Last weekend I visited Regina Rex in Ridgewood, Queens, and it felt like a relief to be able to spend time in a gallery that also inhabits a studio building, which means being surrounded by artists rather than dealers. Regina Rex is a collective of sorts, run by 13 artists. Their exhibitions often feel to me as if a sort of note from those on the ground, a field worker’s journal into the state of things. I can respect that. While I might not love all of the things I have seen at this venue I have come to expect a certain level of integrity and tenacity lacking so often in other parts of town.
The latest exhibition Four Paintings is a careful juxtaposition of local talent. Four case studies of what it means to be a painter in Bushwick today. Let me be straight with you, I hate art writing that attempts to bend and coral artists unto convenient trends. It is not my attempt to do so by any means. It only occurs to me that these four local artists were chosen because they share something in common. In their work we see an exuberance and willingness to go for it. In a city full of art and its accompanying history — piled high and inconvenient like the clothing in my grandmothers closet — it is easy to ignore or be crushed by the weight of what has come before. It is refreshing then to see artists, both young and old who go for the gusto. To make art is to open oneself up to the ability to make mistakes; the four painters on display remind us that it is ok to make things with abandon.
Britta Deardorff’s heavily textured pictures are like straw and clay wall reliefs. They conjure an image of what might happen were an 1980s graffiti writer to be stranded in the middle of Appalachia for 30 years submerged in a kind of folk reverie. They are immediately confusing, and frankly, a bit hard to look at. The more I did, however, the harder I found it to stop. Each layer of her painting is full of precision and color. They are the kind of paintings that pack a punch but require hard work to understand and appreciate. This is the sort of effort that often yields the most reward. Behind the swarming patterns and bright colors, the heaped warfare of composition, there is a type of overwhelming unity, a happiness won only through surrender to chaos. I am reminded that being misbehaved is often a pleasant relief.
Juan Gomez’s massive canvas felt, to me, immediately kind of tacky. This is a smoothly painted, delicately colored painting perhaps too suave and self-assured to be anything but a little suspicious. Oozing and sexy there was something overly decorative. There is something aggressive, perhaps important about the leave the artist has given himself. Having briefly looked at a collection of the artists work I had to remind myself that being indulgent can be healthy. In an all too serious world sometimes there is nothing more nourishing than sleeping in till noon and eating a plate of creamed spinach for brunch. Behind the flourish and gloss there are real moments of logic that promise to unfold. In this picture there seems to be a celebration of success and failure and an allusion that something important might happen. Like driving an unfinished time machine — not all of the connections have been made — but there is a hint of ambition and greatness.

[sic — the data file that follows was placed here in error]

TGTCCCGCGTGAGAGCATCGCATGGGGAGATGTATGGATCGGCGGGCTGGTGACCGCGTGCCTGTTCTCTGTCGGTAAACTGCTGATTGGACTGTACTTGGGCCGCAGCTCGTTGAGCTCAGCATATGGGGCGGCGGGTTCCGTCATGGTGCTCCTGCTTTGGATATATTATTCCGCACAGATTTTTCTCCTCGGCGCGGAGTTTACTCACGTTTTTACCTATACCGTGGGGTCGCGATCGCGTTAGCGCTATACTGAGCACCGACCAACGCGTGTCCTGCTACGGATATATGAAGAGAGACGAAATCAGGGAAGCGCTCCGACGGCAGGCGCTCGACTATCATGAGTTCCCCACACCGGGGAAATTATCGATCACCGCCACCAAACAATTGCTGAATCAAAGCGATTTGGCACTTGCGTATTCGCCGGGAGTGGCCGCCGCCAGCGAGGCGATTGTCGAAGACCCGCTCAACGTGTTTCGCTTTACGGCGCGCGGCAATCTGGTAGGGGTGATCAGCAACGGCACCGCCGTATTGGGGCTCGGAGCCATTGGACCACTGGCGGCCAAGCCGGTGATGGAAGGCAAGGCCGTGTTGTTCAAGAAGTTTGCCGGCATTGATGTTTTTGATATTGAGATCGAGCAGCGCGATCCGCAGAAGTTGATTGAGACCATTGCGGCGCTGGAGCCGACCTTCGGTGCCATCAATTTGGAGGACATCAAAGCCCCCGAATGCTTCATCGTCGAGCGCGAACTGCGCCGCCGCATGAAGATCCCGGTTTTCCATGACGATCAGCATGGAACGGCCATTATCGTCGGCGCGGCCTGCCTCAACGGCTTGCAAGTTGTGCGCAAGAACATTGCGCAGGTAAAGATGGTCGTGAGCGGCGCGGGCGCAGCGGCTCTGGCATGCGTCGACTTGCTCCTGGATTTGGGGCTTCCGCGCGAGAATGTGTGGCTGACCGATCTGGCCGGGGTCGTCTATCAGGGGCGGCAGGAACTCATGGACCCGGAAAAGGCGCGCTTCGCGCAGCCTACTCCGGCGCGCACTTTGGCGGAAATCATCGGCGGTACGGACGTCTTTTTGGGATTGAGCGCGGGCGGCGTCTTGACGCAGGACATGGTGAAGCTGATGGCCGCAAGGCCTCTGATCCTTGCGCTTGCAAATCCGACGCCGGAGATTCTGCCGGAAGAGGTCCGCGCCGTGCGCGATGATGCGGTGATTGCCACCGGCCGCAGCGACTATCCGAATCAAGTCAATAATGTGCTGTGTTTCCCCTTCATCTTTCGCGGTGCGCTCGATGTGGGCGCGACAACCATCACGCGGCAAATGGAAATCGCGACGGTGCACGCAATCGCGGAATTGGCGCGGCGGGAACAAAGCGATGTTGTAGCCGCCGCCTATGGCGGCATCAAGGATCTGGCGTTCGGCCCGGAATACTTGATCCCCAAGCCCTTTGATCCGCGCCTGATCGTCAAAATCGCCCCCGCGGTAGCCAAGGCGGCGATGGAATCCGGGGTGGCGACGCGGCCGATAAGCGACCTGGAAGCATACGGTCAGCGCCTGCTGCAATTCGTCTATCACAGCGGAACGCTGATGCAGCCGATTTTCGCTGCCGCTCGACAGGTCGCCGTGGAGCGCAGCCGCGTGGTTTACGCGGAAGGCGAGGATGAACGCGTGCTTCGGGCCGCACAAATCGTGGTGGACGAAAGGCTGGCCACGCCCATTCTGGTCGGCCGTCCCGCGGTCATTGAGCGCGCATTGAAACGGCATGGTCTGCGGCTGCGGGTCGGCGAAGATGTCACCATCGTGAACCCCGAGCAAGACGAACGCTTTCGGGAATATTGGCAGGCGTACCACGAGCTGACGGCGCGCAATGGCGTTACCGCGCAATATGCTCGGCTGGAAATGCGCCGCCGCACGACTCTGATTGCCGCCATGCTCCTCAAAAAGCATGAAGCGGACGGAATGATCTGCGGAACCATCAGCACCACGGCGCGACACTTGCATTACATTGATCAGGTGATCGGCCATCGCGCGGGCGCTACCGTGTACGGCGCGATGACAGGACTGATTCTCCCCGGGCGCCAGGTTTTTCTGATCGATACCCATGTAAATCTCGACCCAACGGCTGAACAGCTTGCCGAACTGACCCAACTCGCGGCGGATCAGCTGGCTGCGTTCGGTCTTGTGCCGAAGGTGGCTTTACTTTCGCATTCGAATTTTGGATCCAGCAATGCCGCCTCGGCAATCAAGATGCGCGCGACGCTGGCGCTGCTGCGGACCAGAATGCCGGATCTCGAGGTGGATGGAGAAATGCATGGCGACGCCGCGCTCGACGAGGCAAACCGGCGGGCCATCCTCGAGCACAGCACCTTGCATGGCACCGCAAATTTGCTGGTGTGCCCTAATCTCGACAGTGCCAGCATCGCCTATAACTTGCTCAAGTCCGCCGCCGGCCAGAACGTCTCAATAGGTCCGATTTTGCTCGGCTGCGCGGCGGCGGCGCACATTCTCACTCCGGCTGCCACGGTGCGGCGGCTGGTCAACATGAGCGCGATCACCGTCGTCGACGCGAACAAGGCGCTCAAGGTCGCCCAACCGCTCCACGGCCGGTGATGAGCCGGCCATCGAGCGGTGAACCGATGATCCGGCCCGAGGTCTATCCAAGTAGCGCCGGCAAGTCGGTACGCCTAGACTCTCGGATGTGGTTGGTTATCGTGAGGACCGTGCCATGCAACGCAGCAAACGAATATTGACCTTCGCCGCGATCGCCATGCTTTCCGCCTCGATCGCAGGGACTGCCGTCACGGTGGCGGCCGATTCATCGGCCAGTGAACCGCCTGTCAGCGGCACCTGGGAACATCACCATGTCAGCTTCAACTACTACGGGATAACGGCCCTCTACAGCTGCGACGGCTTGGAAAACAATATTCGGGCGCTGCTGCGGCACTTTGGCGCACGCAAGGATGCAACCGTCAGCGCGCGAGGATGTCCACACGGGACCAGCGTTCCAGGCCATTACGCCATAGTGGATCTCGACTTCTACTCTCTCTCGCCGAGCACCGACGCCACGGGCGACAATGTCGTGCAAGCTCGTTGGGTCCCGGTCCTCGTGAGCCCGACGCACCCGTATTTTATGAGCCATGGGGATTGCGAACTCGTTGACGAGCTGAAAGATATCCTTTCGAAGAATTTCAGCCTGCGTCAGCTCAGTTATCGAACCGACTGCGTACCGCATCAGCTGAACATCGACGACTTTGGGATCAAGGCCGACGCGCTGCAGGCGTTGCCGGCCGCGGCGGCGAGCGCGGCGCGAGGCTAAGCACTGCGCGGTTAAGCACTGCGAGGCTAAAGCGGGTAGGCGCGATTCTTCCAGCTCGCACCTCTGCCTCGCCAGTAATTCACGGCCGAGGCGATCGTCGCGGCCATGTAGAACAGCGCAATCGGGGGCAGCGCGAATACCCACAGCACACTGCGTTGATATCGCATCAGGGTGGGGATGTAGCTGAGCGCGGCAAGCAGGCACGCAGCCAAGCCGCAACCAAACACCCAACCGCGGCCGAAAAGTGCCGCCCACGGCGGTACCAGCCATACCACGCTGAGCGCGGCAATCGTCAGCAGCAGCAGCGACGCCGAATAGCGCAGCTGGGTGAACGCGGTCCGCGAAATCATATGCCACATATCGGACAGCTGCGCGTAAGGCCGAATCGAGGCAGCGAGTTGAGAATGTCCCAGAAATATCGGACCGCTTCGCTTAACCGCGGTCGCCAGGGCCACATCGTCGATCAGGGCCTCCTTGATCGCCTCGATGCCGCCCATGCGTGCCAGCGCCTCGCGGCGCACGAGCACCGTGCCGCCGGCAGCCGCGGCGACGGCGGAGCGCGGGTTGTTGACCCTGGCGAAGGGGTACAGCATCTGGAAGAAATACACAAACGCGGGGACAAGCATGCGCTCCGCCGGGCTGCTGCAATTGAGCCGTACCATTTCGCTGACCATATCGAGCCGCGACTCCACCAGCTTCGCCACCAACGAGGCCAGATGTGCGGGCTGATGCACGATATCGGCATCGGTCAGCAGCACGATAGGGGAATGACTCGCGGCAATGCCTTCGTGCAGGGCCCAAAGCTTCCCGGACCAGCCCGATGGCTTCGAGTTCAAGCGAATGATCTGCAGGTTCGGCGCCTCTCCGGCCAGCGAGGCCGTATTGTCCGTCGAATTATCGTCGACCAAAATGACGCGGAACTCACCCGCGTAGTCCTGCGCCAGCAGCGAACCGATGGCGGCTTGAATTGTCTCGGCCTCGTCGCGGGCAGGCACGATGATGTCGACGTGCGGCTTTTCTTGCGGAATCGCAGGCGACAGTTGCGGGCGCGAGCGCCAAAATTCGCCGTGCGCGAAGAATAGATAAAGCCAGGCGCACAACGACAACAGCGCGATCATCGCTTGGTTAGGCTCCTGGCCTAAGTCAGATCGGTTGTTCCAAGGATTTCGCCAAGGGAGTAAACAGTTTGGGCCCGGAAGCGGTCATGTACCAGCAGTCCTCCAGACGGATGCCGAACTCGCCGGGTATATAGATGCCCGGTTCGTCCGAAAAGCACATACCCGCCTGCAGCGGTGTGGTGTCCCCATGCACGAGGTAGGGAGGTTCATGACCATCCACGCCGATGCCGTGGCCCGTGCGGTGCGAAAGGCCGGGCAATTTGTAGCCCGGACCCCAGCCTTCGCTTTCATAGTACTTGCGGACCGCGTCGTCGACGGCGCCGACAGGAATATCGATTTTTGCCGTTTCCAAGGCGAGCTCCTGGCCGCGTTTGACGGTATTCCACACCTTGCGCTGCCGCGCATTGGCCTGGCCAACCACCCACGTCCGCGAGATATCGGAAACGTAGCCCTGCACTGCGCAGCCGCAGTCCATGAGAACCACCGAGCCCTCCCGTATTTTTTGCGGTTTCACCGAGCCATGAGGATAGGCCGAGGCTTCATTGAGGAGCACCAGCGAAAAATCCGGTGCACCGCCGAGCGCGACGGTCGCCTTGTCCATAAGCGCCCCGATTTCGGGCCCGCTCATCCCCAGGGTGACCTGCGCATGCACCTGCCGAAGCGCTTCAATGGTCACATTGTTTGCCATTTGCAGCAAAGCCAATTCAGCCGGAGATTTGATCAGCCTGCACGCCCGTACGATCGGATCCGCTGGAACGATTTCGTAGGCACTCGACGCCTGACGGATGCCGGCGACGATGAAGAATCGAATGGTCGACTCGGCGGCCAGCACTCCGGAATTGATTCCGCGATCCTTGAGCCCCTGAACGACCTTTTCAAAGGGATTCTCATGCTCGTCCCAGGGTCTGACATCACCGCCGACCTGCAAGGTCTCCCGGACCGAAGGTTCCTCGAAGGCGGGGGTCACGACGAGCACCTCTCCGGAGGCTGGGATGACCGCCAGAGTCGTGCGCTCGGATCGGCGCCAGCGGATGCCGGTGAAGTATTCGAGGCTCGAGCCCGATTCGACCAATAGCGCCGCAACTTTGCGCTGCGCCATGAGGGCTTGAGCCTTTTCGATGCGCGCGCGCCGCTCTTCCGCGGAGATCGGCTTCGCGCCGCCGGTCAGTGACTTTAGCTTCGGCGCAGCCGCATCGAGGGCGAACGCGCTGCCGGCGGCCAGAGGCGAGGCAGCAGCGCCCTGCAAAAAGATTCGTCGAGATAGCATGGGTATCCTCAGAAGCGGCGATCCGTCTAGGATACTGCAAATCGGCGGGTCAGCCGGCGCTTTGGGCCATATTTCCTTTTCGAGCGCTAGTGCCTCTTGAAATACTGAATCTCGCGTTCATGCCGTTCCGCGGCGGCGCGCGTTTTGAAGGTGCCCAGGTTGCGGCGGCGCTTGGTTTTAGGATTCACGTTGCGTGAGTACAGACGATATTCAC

Opposite Gomez’s work, Eric Sall’s painting is a raucous mishmash of geometry and smeared color that immediately throws the viewer off balance. His exuberance seems to push right past what might be considered acceptable into something beyond. His brushstrokes, color smears and black painted geometries jostle one another in and out of the picture plane. The off kilter thrum of their trajectory is enough to make you feel uneasy.
Jacki Gendel’s painting is the final in this quartet or works. The canvas lends a more literal figurative tune to the chorus of irreverent loose painting on display. Her work learns as much from psychedelic colors as it does from a kind of gaudy, boozy Matisse.
The vibe radiating from these walls is one of unfinished business. Ideas are captured in paint as they develop. Nothing is hidden. While the reality of this may be untidy it is certainly anything but boring. The whole experience brings to mind Sharon Butler’s June 2011 article “The New Casualists” in The Brooklyn Rail. Championing young Brooklyn artists like the venerable Amy Feldman and the wonky but brilliant Patrick Brennan, Butler explored the path these young artists have forged through the sometimes paralyzing history of their craft. I think rather than this “provisionalism” it is unified refusal of restraint that seems to emanate from the walls of this studio building. I have recently come to terms with the fact that the picture we have of most artists is at least partially manufactured, the result of layer upon layer of selection and editing. I think it is the challenge to resist this glossy veneer and packaging and look past the finish toward the creative process with all of the odd, awkward bits still attached — it’s this roughness that makes painting still worthwhile.
Four Paintings continues at Regina Rex (1717 Troutman Street, Suite 329, Ridgewood, Queens) until June 20.
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The Complicated Legacy of Camilo Egas
The Ecuadorian painter, a leading figure of Latin America’s Indigenismo art movement, has been both praised and scorned for his representation of Indigenous peoples.
Tom Jones Zeroes in on Ho-Chunk Visibility
“I think about the young kids, the teenagers, and I think being able to see yourself represented in art is so powerful,” says the artist.
Just discovered you today. Great job. Incredible site.
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